And finally, Effective Bandwidth, which is the Real Upload and download speed after RTT and PLR. This is the actual rate at which a client can pass data to a server and back again. This is done after factoring in the round trip time and the ratio of packets that require resubmission.

Who is CDN Meant for?

CDNs are already serving most of the traffic on the internet. This service is for everyone who is trying to get traffic online, make sales online, and especially for those with vast geography of users.

They are mostly used as a free service. But this does not mean that CDN is for everyone.

If you have a local website and targeting people in the area of hosting, CDN is of no use. CDN can trouble your website’s performance in this case.

This is because it will add another additional point between the server and the visitor.

That being said, CDN is an excellent tool for many other fields like advertising, gaming online, government websites, higher education, and healthcare. Not to forget, media and entertainment!

Benefits of Using CDN

1. Find Different domains

In an age when browsers can limit the number of file downloads to one area; you need something more. Since most servers allow the use of four active connections at the same time, the fifth download will be blocked. Try downloading large files from the same site, and you will know what we mean. Now when it comes to CDN files, they are hosted on a different domain.

You can download another four files at the same time.

2. Taking the load off your Central Server

With CDN, you can divide your website traffic into different servers around the world. This also decreases the money spent on your infrastructure.

3. No Problem if the server is down

Until a few years back, a problem with web hosting would mean limited options. It wasn’t easy to change the hosts quickly enough. You will end up wasting your time as you wait for the host to fix the issue.

CDN has fixed this. It caches your web pages. In case of a mishap where a web host stops responding, CDN comes into play and serves the cached pages. So even when the host’s servers crash, your website is still up and running.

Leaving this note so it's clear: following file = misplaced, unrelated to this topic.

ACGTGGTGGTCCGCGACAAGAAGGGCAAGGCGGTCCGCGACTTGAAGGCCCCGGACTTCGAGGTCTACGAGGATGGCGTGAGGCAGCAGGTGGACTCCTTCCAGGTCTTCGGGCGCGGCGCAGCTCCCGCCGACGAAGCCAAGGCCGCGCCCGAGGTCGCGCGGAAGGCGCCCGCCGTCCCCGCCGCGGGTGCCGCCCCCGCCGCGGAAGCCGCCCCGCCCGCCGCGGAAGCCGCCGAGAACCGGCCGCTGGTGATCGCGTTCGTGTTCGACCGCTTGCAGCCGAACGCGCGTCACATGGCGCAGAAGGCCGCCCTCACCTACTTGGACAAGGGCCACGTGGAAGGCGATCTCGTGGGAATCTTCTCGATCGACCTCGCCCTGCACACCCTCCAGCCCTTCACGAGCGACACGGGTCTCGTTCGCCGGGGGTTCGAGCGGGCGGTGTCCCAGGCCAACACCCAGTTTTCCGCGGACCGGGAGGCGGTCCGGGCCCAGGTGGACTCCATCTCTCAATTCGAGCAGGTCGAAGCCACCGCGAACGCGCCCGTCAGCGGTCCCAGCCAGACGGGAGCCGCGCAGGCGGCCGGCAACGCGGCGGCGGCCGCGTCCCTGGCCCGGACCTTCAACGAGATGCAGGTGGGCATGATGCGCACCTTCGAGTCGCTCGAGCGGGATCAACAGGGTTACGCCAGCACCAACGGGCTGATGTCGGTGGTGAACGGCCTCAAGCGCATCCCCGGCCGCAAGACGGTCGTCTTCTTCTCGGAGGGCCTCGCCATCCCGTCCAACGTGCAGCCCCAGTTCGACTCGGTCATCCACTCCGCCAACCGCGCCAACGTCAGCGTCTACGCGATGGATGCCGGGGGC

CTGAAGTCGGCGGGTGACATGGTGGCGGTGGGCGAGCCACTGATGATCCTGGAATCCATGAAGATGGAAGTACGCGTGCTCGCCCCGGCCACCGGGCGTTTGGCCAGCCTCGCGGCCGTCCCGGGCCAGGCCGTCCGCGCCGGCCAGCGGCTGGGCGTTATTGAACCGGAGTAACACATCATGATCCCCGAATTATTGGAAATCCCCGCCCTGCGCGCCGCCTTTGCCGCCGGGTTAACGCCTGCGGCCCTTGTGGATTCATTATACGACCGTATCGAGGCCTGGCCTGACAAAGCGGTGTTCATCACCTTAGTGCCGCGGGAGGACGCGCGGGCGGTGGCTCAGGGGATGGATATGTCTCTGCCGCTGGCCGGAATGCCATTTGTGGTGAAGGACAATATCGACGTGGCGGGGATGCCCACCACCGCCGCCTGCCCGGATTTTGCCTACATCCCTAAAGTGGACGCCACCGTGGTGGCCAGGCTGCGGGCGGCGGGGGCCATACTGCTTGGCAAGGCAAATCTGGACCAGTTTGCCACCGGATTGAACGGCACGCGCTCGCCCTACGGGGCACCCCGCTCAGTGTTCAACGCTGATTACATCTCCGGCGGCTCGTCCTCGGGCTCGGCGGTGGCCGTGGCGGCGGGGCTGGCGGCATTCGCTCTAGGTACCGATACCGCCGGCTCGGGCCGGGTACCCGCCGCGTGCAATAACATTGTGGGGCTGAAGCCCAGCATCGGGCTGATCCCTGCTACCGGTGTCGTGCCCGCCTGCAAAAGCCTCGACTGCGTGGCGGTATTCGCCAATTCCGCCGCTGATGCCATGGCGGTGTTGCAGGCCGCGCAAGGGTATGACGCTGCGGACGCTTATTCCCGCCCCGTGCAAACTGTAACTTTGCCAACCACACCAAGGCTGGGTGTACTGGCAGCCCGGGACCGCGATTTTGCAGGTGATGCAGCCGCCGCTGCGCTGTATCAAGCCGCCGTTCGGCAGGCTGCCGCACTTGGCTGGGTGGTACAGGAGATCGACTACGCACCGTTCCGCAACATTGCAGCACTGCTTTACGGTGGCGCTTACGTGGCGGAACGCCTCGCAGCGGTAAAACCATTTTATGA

4. Zero downtime Data Centre

For those who do not have CDNs, for instance, if your primary web server is based in California, it will require many trans-continental electronic hops for your users in other countries to access your files.

CDNs provide localized data centers. These are closer to the user’s location and yield faster results and downloads.

5. Boost Response time

Boost Response time

You need speed for all kinds of businesses online. If the page is not downloading within a few seconds, it can put people off very quickly. CDN is perfect for Internet-based sales. It speeds up download times and seamlessly blends all aspects of online business resulting in higher customer satisfaction.

6. Better Service and Analysis

CDNs do not just offer better and quicker content; they provide valuable analytics. This information is vital in the world of advertising sales. You will see that commercial CDNs also offer you the provision of file usage reports because the charges are usually per byte. These reports can help you understand your website analytics better. You can even get a better impression of how your videos are doing and the number of downloads.

7. Save Costs

This goes without saying.

CDN will save you a great buck. There is no elaborate infrastructure required anymore to make your website work smarter and better. CDN does that for you. So, rather than investing in separate service providers, you can now reduce the cost by choosing one network that works globally.

8. Reverse proxying

Reverse proxying is one of the many benefits of modern CDNs. Unlike traditional CDNs, where customers used to upload their content directly to the cache servers, you can now fetch and store the content from your original server without front-loading the cache servers. The modern CDNs do it on their own.

9. Protect your website